This sentiment is widespread across popular social media platforms, and on Twitter alone roughly 7 out of 10 results for searches pertaining to China’s ghost cities reveal tweets recommending the mass movement of Syrian refugees to these under-populated urban terrains. Realistically speaking, this suggestion isn’t worth analyzing with much depth. The political quagmire of relocating masses of people across the planet — not to mention the fact that refugees need more than just housing — means that this is a far greater ordeal than simply assuaging demand with supply. It does shed light, though, on the gulf that exists between the predominant international opinion on China’s so-called ghost cities and their present reality.

Even though there are between 20 and 45 million unoccupied homes across China, which account for roughly 600 million square meters of uninhabited floor space — enough to completely cover Madrid — these places are not the urban wastelands they are often posited to be. While many of China’s new cities and urban districts are deficient in people they are not deficient in owners. Nearly every apartment that goes on the market in China is quickly purchased, often at exorbitant prices that commonly range into the hundreds of thousands of dollars. Far from being unwanted infrastructure that could seamlessly be doled out to refugees, those arrays of vacant high-rises are actually the proud possessions of people who paid a lot of money for them.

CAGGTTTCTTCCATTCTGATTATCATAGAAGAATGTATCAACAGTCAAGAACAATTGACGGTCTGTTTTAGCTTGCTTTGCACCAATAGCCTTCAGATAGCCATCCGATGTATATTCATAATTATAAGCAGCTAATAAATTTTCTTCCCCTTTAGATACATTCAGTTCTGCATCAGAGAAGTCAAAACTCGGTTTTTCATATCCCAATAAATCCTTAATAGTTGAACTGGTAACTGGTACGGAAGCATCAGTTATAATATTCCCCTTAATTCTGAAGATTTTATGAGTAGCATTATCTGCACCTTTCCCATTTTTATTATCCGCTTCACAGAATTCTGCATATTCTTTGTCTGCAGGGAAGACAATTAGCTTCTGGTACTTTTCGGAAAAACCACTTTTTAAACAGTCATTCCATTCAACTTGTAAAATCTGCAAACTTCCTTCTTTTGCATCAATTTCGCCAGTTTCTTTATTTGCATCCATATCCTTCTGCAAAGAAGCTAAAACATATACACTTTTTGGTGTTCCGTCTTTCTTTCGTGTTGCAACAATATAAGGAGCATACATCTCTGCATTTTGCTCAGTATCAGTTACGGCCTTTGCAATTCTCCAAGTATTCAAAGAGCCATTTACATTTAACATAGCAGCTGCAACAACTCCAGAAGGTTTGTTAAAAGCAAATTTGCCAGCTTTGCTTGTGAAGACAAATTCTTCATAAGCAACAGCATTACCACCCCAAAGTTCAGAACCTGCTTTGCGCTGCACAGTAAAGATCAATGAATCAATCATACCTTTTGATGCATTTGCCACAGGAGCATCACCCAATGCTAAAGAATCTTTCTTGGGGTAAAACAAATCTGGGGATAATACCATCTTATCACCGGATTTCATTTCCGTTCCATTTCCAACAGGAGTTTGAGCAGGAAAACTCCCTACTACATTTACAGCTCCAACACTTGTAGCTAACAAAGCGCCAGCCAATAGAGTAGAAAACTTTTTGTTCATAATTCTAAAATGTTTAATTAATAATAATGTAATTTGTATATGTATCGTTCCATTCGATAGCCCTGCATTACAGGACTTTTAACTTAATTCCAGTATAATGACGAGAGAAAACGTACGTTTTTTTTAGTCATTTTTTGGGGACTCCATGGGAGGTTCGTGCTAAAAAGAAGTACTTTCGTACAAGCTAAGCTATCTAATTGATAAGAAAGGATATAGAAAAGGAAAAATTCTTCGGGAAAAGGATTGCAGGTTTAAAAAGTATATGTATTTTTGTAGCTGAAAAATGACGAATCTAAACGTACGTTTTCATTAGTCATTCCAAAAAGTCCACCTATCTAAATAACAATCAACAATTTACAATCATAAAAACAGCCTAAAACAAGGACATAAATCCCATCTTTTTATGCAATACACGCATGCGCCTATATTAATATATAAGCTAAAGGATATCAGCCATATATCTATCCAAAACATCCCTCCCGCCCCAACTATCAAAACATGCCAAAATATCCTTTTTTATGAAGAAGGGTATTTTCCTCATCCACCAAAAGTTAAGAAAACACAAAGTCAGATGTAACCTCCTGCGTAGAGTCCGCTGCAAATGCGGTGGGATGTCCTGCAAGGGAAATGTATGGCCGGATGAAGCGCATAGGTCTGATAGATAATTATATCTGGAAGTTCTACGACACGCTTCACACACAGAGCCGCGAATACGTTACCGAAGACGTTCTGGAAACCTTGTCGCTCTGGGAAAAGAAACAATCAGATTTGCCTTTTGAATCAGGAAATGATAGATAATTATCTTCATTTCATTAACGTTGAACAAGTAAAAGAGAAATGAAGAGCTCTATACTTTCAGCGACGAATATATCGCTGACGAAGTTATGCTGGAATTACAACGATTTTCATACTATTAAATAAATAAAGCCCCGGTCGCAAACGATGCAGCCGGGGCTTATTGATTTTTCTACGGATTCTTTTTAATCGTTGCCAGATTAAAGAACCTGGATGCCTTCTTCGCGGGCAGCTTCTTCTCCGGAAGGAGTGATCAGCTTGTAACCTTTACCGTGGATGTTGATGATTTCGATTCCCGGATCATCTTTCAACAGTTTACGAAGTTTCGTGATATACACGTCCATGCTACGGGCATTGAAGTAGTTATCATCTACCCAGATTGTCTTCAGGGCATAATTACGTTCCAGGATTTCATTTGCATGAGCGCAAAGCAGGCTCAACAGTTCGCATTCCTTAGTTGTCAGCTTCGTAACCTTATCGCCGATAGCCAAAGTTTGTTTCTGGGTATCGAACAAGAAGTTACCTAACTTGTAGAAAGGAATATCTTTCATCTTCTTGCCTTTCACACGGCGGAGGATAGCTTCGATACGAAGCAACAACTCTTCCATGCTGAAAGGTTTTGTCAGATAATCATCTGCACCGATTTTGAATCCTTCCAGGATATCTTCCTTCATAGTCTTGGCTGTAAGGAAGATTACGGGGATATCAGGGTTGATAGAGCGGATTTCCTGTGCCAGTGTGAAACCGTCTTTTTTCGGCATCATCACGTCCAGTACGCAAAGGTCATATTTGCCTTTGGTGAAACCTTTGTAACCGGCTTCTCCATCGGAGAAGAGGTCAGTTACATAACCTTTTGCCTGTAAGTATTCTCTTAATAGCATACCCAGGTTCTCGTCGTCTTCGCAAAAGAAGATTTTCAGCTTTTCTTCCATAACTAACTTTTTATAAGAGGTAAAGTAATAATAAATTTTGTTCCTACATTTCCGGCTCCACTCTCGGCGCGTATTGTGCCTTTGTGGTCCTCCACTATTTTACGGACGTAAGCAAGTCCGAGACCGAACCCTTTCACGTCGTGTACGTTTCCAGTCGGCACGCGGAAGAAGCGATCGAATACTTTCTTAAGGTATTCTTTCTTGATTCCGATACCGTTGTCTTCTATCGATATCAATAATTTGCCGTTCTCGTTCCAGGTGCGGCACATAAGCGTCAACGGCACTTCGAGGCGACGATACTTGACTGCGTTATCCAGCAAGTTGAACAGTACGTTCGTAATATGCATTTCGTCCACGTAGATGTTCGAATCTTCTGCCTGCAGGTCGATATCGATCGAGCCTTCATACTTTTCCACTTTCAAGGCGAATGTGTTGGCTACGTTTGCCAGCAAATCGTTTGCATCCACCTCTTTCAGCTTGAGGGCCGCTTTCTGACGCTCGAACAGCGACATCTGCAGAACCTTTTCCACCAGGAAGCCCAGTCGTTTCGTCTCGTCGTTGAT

So why would anyone spend incredible amounts of cash on houses they do not intent to use? All over the world, the value of property extends beyond the utilitarian function of being a place to live. Real estate is also a vital economic entity that presents an avenue for investment as well as a way of storing wealth — a use of property that is taken to the extreme in China. “Many Chinese investors are buying property based on expectations of appreciation, and that it is a solid, safe investment that they can easily understand,” said Mark Tanner, the founding director of China Skinny, a Shanghai based marketing research firm.